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The Surprising Link Between Diabetes and Your Ears

Common condition can cause hearing loss

woman getting an ear exam

FatCamera / Getty

En español

Hands, feet, eyes and kidneys — if you’re among the more than 37 million Americans living with diabetes, all of these body parts are at risk of nerve damage as a result of the condition. Also at risk? Your ears. According to the Centers for Disease Control and Prevention (CDC), hearing loss is twice as common in people with diabetes than in people the same age without the disease.

Experts say that keeping your diabetes well managed, watching for warning signs of hearing loss and making time for yearly hearing screenings are key to protecting your ears while living with diabetes. Here’s what else to know.

The diabetes-hearing loss connection

Diabetes can damage the blood vessels and nerves of the inner ear, as well as disrupt the nerve signals that carry sound input from the inner ear to the brain, says Hope Lanter, a lead audiologist at Hear.com, a hearing care services provider. Both types of damage can cause hearing loss.


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And both high and low blood sugar play a role in causing this damage, which underscores the importance of keeping blood sugar levels in check, she adds. "The extremes, when we don’t have them managed, start to cause a wear-and-tear effect over time."

Some diabetes medications can also harm your hearing. The CDC recommends asking your doctor or pharmacist about the side effects of your prescriptions and sharing that information with an audiologist, a specialist trained in identifying and treating hearing loss and related disorders.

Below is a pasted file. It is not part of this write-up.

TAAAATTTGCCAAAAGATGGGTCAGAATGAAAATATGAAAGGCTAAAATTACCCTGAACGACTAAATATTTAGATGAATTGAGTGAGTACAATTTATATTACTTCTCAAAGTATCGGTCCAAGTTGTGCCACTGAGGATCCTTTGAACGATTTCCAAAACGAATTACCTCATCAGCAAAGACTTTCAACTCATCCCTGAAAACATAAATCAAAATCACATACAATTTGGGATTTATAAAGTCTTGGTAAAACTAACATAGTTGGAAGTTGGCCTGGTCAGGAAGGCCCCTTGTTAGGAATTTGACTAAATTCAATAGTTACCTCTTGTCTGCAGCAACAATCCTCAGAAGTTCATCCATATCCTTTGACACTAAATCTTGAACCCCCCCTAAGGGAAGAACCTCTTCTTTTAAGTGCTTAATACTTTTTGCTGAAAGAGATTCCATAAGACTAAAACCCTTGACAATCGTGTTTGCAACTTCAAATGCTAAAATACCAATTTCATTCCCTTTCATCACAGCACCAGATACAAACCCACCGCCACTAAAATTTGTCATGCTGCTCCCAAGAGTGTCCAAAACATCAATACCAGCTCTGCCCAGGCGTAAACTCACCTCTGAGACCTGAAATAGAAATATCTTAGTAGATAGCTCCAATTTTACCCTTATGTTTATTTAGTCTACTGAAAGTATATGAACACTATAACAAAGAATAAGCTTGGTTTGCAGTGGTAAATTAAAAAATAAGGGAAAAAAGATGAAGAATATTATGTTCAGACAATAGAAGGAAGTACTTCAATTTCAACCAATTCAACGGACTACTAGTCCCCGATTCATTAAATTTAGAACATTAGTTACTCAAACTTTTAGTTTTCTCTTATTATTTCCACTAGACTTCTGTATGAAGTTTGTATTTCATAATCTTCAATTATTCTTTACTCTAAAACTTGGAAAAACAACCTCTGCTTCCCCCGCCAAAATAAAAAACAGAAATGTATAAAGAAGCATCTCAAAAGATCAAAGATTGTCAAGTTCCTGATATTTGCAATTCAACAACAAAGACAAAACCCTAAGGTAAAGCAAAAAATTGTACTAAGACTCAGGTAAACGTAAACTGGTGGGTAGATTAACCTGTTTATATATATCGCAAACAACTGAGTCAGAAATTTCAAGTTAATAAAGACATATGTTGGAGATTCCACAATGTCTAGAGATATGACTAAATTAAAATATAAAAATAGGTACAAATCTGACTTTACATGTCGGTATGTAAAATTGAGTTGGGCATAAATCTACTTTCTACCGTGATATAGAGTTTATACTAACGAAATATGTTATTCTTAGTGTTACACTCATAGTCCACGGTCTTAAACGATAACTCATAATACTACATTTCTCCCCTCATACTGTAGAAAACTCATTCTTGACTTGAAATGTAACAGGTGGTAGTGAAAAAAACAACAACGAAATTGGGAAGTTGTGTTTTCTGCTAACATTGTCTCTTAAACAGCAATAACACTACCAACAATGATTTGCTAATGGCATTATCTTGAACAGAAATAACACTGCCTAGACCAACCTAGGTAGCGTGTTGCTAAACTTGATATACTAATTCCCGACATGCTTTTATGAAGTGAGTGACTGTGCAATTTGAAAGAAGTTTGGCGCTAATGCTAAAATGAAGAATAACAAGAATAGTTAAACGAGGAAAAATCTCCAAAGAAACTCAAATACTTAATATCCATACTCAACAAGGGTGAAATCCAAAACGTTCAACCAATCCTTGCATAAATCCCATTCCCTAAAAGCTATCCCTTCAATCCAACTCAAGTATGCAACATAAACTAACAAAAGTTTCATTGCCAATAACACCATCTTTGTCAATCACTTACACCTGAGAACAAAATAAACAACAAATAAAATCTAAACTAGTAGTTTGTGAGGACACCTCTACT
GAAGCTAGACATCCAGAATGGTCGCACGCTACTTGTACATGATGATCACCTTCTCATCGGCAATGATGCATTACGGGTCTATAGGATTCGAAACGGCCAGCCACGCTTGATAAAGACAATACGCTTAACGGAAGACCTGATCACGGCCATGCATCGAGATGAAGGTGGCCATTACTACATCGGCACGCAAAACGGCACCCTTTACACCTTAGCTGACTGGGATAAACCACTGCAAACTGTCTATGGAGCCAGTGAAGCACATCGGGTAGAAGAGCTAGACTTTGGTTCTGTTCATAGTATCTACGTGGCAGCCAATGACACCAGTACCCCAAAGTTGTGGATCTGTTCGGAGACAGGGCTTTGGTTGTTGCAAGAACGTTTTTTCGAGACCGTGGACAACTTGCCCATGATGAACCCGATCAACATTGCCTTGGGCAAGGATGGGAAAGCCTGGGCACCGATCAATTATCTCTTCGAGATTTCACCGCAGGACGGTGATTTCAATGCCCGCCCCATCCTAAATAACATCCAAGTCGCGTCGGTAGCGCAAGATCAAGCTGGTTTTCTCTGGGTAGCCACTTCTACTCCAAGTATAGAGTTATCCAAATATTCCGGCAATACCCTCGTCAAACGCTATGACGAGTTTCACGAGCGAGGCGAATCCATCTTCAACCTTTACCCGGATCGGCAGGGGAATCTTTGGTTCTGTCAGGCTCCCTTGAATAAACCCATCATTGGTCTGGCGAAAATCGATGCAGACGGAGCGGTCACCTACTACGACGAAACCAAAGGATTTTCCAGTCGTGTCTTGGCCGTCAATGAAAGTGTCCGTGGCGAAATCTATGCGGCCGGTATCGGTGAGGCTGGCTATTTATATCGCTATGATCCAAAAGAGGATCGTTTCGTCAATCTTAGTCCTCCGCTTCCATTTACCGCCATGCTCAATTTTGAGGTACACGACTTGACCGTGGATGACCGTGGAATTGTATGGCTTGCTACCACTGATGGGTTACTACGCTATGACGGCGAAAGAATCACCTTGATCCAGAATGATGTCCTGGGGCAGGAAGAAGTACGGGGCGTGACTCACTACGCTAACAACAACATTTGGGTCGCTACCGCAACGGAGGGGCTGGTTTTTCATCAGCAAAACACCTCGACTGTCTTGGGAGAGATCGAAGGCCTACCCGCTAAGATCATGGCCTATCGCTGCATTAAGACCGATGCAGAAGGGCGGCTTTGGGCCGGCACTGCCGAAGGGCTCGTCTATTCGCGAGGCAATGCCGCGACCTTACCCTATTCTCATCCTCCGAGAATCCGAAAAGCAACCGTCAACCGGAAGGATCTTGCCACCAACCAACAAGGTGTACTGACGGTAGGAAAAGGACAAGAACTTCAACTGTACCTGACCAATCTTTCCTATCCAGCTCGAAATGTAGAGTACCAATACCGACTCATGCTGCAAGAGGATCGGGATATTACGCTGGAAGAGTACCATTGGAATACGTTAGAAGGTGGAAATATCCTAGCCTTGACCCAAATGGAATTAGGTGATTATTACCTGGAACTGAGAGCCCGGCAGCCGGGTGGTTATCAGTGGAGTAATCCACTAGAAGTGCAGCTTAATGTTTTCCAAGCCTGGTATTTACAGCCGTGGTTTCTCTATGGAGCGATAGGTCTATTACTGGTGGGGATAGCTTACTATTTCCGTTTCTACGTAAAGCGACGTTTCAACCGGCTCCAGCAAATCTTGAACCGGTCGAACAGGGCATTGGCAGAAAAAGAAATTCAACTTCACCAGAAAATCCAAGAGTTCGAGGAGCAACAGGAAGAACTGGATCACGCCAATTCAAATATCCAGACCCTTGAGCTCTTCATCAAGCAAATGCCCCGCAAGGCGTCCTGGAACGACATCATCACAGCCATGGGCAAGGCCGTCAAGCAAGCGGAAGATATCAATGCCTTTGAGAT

Signs of hearing loss

Hearing loss caused by diabetes is sensorineural, meaning it is permanent but can be treated with hearing aids.

Test Your Hearing at Home

Online hearing tests offered by the World Health Organization (WHO) and the Audiology Project can help you assess your hearing at home. AARP members can also access a free hearing test by phone. If the results show you may have hearing loss, ask your medical provider about seeing an audiologist for further testing.​

Because hearing loss tends to develop gradually, you may not notice it at first — or other people might pick up on your hearing loss before you do, says audiologist Kathy Dowd, executive director of the Audiology Project, a nonprofit organization that raises awareness about the link between chronic diseases like diabetes and hearing and balance disorders.

Signs of hearing loss to watch out for include:

  • Asking others to repeat themselves, or thinking that others are mumbling
  • Difficulty following group conversations
  • Trouble hearing in noisy places, such as restaurants
  • Problems hearing small children or people with quiet voices
  • Increasing the TV or radio volume too loud for those around you 

Take charge of your hearing

Left untreated, hearing loss can lead to feelings of depression and anxiety and cause trouble communicating with your family, colleagues and health care providers.

Ways to monitor and protect your hearing include:

  1. Getting regular screenings with an audiologist. The CDC recommends that you have your hearing tested by an audiologist when you are first diagnosed with diabetes, followed by yearly tests thereafter as part of your overall diabetes care schedule. "You can't see blood pressure; you can't see high blood sugar. You have to test for it," Dowd says. "And it's the same thing with hearing — you have to test for it."

  2. Sharing results from your audiologist with the rest of your primary care team.

  3. Protecting your ears. Wear ear protection when needed, like around leaf blowers or at sporting events, and avoid using cotton swabs or other implements to clean your ears.

  4. Monitoring your blood sugar.

  5. Not delaying treatment for any hearing loss you’re already experiencing. "The earlier you take care of [hearing loss] and the more proactive you are, the better," Lanter says.

Sarah Elizabeth Adler joined aarp.org as a writer in 2018. Her pieces on science, art and culture have appeared in The Atlantic, where she was previously an editorial fellow, California magazine and elsewhere.